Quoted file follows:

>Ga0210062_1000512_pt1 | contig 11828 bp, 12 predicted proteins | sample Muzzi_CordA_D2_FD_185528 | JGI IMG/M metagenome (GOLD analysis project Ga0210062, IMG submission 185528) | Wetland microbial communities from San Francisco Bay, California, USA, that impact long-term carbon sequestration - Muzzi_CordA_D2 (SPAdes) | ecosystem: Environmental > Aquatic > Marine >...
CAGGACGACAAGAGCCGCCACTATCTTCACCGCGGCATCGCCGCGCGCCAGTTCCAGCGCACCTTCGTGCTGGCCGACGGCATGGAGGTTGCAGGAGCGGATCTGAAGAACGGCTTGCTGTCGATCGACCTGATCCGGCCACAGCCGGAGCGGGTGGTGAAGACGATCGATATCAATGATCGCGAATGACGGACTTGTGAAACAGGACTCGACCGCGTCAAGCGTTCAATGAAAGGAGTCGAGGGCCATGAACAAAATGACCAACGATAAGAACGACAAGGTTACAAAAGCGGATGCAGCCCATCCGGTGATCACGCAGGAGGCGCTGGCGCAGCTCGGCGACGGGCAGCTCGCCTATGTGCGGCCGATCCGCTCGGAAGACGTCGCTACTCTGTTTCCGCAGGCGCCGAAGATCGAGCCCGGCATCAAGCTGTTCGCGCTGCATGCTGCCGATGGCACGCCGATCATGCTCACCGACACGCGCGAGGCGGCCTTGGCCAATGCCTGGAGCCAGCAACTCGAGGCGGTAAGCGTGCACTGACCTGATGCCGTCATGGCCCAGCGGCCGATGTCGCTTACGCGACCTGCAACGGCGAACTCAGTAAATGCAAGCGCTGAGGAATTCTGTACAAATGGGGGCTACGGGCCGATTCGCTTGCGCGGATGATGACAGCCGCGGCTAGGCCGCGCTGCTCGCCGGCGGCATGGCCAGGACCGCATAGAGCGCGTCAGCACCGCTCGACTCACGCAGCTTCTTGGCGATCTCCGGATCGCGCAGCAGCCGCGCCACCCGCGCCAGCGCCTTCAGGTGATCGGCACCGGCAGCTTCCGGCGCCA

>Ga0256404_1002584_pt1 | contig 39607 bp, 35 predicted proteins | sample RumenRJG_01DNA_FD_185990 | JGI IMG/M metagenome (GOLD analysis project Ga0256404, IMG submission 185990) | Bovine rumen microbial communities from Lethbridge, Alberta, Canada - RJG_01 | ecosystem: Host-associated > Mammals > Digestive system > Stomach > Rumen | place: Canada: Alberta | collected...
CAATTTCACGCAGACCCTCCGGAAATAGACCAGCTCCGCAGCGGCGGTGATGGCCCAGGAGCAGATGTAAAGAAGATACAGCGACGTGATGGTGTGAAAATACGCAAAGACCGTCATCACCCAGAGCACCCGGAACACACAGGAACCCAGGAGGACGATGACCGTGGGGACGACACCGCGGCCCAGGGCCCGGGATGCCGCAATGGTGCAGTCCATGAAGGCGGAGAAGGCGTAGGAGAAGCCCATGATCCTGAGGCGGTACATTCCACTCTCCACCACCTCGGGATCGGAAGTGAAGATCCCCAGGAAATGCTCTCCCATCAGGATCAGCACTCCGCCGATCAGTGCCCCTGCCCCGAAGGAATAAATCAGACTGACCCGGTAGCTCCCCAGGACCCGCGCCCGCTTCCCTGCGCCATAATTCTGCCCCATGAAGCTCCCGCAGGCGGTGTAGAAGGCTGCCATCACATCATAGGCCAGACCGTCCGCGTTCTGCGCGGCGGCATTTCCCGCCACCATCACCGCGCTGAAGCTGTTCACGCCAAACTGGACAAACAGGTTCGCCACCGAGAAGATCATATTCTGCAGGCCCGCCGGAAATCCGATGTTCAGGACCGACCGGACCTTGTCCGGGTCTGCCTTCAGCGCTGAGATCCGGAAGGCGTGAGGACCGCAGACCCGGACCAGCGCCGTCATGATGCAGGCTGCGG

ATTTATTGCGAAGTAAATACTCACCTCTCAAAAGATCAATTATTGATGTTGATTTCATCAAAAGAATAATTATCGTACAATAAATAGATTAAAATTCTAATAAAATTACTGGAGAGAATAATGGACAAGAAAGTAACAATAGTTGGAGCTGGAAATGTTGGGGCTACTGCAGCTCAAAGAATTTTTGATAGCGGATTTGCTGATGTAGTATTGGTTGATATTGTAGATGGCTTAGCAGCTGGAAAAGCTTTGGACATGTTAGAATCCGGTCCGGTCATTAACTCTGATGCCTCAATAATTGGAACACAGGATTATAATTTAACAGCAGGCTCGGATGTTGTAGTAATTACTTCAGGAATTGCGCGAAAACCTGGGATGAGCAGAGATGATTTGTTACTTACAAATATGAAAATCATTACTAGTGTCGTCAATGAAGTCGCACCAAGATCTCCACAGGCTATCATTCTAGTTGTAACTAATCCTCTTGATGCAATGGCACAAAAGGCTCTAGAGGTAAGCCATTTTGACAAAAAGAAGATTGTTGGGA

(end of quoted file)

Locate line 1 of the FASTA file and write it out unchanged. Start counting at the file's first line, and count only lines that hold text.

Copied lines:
>Ga0210062_1000512_pt1 | contig 11828 bp, 12 predicted proteins | sample Muzzi_CordA_D2_FD_185528 | JGI IMG/M metagenome (GOLD analysis project Ga0210062, IMG submission 185528) | Wetland microbial communities from San Francisco Bay, California, USA, that impact long-term carbon sequestration - Muzzi_CordA_D2 (SPAdes) | ecosystem: Environmental > Aquatic > Marine >...